“Until he was well into his thirties, Rousseau led a life of failure and of dependence, especially on women. He tried at least thirteen jobs, as an engraver, lackey, seminary student, musician, civil servant, farmer, tutor, cashier, music-copier, writer and private secretary.” He held the post of secretary to the Comte de Montaigu, the French ambassador to Venice but was dismissed after 11 months and fled to avoid arrest by the Venetian Senate. “Montaigu stated…that his secretary was doomed to poverty on account of his ‘vile disposition’ and ‘unspeakable insolence’, the product of his ‘insanity’ and ‘high opinion of himself.’”

The French revolution is a testimony to what happens to a society that drives out Christianity. The Catholics drove out the Huguenots, and later the French purged the Catholics. Christians are the foundation of culture. When you drive out the Christians your culture unravels, economically and morally, and this gave rise in 1789 to the French Revolution bloodbath when some 300,000 people were murdered. Robespierre had a plan to kill all the farmers in France to make France ready for “the new day.” They even took the tax-board down to Madame de la Guillotine where it chopped their heads off.

Rousseau believed that society owed him, helping him meant that you were helping yourself. After staying at the Chateau of the Duc de Montmorency-Luxembourg he wrote a letter expressing that, “I will neither praise you nor thank you…the ploy worked beautifully, the Duchess replying apologetically: ‘It is not for you to thank us—it is the Marshall and I who are in your debt.’”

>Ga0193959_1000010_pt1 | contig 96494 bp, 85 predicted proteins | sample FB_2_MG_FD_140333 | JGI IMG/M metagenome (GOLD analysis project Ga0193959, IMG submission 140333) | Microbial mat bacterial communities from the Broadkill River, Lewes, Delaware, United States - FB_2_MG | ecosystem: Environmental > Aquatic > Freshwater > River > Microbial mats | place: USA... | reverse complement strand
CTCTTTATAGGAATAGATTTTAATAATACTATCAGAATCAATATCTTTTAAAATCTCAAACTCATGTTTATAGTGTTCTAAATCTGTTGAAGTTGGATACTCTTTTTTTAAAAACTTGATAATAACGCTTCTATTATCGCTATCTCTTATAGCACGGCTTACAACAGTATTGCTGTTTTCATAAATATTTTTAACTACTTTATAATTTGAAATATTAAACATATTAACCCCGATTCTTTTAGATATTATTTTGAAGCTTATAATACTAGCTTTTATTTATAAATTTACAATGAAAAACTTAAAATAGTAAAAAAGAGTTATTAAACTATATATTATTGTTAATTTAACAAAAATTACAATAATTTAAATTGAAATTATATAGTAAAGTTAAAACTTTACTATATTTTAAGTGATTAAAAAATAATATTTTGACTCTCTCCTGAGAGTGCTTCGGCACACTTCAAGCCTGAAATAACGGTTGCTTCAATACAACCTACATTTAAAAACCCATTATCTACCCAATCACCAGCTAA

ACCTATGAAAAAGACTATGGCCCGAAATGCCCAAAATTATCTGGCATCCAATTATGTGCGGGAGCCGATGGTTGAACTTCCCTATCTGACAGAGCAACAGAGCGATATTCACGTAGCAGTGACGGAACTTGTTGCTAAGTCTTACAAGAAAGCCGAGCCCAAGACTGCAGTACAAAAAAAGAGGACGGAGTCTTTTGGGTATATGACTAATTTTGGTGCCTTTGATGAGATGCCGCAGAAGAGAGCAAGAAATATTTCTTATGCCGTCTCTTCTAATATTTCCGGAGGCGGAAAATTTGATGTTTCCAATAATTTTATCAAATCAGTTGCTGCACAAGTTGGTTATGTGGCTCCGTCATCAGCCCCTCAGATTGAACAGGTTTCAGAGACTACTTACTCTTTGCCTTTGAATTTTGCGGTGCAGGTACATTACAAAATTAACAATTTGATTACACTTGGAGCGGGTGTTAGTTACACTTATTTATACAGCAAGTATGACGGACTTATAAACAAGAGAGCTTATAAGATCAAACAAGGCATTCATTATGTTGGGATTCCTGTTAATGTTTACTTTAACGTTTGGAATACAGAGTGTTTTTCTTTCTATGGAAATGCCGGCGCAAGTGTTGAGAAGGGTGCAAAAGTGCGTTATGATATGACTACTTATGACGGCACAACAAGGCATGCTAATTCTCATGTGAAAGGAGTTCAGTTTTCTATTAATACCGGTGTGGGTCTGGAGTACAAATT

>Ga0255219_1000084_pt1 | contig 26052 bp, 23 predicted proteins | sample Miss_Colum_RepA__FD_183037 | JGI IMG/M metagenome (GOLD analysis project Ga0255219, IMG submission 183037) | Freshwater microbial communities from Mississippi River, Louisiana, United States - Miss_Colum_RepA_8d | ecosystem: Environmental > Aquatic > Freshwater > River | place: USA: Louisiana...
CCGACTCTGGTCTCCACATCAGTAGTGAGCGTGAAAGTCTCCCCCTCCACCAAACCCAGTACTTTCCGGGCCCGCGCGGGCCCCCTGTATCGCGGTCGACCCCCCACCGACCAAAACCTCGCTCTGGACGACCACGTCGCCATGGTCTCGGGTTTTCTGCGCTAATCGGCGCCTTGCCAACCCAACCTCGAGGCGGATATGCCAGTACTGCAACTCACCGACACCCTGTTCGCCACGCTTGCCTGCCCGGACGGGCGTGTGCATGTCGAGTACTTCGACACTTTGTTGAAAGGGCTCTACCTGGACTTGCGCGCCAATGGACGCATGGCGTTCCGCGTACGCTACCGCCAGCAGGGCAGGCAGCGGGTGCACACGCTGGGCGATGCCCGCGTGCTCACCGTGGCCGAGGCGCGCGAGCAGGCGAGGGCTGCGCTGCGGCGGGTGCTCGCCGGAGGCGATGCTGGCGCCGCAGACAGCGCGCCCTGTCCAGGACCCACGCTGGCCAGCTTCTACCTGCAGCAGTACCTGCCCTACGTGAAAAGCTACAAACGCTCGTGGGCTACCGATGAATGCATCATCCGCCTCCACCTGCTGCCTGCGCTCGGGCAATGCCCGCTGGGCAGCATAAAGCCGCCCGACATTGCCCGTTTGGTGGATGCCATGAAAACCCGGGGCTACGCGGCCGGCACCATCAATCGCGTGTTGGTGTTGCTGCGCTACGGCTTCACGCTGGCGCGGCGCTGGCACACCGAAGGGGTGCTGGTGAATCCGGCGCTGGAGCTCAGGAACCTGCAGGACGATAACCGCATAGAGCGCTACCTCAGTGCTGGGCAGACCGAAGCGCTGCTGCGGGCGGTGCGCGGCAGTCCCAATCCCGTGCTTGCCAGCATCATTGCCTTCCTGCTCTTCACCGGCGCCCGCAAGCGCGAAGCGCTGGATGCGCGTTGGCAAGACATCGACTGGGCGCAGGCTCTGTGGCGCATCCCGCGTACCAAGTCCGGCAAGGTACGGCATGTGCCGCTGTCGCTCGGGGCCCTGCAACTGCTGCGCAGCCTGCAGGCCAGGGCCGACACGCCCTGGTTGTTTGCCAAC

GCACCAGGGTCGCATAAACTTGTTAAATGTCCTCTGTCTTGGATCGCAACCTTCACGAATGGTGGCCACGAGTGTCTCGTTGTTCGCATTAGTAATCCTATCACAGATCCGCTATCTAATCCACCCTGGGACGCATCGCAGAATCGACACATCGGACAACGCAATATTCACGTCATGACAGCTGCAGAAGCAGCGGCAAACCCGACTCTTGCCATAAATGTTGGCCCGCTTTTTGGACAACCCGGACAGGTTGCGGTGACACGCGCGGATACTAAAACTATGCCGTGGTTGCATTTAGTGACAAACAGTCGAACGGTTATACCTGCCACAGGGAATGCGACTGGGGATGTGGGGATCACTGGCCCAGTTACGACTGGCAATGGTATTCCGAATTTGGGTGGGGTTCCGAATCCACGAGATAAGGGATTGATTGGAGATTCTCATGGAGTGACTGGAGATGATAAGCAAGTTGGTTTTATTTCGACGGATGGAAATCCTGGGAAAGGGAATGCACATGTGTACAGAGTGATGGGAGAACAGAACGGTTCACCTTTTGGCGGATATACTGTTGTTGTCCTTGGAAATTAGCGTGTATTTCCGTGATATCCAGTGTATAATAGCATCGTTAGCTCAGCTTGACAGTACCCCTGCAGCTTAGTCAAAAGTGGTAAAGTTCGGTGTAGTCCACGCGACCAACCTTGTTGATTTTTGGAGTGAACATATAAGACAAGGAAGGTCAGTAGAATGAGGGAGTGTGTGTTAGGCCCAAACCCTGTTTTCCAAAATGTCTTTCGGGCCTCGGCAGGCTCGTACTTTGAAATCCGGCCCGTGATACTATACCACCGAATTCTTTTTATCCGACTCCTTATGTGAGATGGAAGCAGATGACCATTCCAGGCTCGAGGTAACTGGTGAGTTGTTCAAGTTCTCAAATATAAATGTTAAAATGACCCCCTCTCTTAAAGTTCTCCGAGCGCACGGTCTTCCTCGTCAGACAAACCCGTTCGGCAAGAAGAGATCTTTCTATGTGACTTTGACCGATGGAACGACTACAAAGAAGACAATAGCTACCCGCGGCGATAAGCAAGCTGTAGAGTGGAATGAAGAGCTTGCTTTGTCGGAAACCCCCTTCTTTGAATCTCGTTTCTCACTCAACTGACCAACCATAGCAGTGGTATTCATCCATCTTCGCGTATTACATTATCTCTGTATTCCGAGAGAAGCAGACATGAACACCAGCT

Rousseau believed that man was a part of the State, and his identity was with the State.

“Laws made under the authority of the General Will must, by definition, have moral authority. [Rousseau said,] ‘The people making laws for itself cannot be unjust.’ ‘The General Will is always righteous.’” In other words the voice of the people is the voice of God. The god-like State is authoritarian and also totalitarian. It is the nanny of all and friend of none. The difference between this and Christianity is that we believe God created the world and gave us His law to live by. On the other hand humanism is, “The placing of man at the center of all things, and making him the measure of all things.

“The axis of Rousseau’s ideas was the citizen as the child and the State as the parent. He insisted that the government should have complete charge of the upbringing of all children. Hence – and this is the true revolution Rousseau’s ideas brought about – he moved the political process to the center of human existence by making the legislator...into the new messiah...‘Everything,’ he wrote, ‘is at root dependent on politics.’”

He saw virtue as the product of good government.

Genesis 3:5b “You will be like God, knowing [determining] good and evil.” Instead God has written his law on our hearts. It’s not left up to the dictates of the “General Will.”

David Hume and Voltaire both called Rousseau “a monster”

The wizards that peep and mutter are the false philosophers and intellectuals that do not speak according to God's law:

“To the law and to the testimony!

If they do not speak according to this word

there is no light in them.” Isa. 8:20